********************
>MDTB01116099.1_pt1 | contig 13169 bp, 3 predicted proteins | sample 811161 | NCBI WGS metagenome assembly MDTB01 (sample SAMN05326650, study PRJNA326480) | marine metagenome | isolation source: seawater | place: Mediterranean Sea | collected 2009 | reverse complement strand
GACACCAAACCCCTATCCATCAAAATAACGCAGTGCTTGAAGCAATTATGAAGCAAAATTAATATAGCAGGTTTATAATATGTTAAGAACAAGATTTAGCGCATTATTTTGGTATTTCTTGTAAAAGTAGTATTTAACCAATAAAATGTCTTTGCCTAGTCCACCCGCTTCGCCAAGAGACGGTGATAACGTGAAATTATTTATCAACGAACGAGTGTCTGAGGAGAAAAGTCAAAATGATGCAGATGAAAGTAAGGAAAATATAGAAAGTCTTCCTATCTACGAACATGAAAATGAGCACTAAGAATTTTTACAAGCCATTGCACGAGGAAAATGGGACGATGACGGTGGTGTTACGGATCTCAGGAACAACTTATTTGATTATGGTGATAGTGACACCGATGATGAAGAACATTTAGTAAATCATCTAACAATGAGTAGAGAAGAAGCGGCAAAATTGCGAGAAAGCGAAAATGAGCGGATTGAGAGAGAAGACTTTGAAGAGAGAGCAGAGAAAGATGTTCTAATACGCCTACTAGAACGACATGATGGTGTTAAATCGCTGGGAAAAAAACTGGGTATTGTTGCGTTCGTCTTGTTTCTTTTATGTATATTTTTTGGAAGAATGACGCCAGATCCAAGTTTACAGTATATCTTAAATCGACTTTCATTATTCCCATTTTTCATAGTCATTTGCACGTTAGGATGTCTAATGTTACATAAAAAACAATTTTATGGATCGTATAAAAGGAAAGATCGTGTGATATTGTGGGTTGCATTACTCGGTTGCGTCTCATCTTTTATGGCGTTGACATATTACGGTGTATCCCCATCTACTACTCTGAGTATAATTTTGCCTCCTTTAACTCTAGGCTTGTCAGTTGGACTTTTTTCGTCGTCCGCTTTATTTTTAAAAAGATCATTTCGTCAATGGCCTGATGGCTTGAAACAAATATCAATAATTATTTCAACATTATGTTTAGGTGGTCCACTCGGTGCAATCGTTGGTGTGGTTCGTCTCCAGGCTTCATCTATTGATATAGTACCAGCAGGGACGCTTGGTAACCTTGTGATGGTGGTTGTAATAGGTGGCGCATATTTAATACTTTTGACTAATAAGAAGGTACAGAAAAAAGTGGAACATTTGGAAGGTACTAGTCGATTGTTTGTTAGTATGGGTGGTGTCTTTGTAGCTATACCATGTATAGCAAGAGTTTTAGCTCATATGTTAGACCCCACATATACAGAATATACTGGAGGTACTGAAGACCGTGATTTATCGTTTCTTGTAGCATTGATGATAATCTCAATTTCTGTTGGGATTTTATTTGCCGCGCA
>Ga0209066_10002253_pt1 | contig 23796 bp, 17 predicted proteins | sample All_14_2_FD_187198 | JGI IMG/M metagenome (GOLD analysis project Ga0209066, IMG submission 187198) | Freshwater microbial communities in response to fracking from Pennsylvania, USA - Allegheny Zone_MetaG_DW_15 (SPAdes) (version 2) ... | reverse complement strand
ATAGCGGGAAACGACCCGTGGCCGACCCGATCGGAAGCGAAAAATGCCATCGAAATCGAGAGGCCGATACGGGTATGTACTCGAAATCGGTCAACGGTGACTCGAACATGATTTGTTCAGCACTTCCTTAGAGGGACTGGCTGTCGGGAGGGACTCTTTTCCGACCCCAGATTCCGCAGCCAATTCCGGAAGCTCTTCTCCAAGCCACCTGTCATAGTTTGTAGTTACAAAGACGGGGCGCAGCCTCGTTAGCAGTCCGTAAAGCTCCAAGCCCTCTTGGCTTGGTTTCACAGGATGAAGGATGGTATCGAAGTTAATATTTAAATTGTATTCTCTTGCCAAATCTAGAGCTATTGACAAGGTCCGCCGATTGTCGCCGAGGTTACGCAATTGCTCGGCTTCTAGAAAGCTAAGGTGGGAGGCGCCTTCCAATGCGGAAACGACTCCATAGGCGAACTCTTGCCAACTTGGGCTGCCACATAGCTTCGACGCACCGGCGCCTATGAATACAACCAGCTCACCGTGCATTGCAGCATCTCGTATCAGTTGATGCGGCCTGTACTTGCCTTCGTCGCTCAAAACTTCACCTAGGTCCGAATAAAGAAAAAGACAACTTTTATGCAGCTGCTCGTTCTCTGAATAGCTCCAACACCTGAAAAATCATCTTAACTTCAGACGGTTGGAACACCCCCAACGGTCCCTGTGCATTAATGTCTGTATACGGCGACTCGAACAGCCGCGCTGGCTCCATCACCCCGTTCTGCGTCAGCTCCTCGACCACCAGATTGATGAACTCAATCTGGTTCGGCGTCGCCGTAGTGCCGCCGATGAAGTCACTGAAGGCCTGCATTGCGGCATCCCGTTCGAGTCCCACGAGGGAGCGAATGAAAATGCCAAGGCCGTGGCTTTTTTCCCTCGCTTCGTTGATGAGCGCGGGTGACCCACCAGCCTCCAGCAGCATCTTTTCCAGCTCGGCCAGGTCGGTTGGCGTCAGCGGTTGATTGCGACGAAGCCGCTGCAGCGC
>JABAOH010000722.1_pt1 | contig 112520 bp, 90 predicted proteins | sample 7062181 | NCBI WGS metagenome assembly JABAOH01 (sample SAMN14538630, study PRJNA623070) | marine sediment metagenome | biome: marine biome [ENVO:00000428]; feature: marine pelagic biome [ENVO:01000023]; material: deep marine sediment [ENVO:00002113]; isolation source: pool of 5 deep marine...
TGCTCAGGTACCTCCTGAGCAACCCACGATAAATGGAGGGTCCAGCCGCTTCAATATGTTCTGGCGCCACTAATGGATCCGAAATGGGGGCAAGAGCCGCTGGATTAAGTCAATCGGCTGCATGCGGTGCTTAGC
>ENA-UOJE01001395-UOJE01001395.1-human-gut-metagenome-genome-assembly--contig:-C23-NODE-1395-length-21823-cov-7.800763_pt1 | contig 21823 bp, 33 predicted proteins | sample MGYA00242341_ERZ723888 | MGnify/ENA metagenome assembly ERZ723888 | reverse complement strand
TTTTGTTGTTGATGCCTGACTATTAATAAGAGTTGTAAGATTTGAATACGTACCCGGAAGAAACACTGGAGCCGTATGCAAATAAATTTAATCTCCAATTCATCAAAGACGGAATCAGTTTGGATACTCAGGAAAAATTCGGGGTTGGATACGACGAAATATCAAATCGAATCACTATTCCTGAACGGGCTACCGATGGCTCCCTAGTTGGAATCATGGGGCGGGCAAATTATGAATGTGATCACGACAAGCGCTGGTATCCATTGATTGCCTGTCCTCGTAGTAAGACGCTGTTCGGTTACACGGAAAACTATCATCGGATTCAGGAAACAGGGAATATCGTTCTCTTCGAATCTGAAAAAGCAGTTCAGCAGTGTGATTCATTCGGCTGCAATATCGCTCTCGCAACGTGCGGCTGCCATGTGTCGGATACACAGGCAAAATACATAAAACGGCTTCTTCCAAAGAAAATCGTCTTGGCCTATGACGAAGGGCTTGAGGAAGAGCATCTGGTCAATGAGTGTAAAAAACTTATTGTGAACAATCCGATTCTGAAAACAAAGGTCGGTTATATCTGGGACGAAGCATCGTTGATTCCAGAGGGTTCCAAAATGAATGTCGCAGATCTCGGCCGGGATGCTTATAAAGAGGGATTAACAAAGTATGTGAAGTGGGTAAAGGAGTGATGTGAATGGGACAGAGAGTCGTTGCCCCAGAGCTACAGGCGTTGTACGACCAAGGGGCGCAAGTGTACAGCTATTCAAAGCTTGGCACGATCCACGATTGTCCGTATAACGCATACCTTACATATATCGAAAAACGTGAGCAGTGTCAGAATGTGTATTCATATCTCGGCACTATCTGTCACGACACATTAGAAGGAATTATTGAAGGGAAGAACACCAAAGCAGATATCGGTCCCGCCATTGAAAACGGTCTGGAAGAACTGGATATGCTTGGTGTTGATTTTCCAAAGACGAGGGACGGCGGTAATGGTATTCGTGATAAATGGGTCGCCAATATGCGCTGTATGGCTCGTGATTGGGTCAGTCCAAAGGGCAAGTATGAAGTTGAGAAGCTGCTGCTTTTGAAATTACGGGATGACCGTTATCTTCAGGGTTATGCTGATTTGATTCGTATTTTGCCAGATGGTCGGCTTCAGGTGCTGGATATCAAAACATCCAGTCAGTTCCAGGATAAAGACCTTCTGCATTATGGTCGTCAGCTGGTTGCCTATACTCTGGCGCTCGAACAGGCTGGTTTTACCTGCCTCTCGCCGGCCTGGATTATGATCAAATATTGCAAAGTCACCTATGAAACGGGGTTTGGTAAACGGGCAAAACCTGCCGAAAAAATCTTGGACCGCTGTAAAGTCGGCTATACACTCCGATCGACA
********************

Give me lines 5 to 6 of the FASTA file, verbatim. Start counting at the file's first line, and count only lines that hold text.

>JABAOH010000722.1_pt1 | contig 112520 bp, 90 predicted proteins | sample 7062181 | NCBI WGS metagenome assembly JABAOH01 (sample SAMN14538630, study PRJNA623070) | marine sediment metagenome | biome: marine biome [ENVO:00000428]; feature: marine pelagic biome [ENVO:01000023]; material: deep marine sediment [ENVO:00002113]; isolation source: pool of 5 deep marine...
TGCTCAGGTACCTCCTGAGCAACCCACGATAAATGGAGGGTCCAGCCGCTTCAATATGTTCTGGCGCCACTAATGGATCCGAAATGGGGGCAAGAGCCGCTGGATTAAGTCAATCGGCTGCATGCGGTGCTTAGC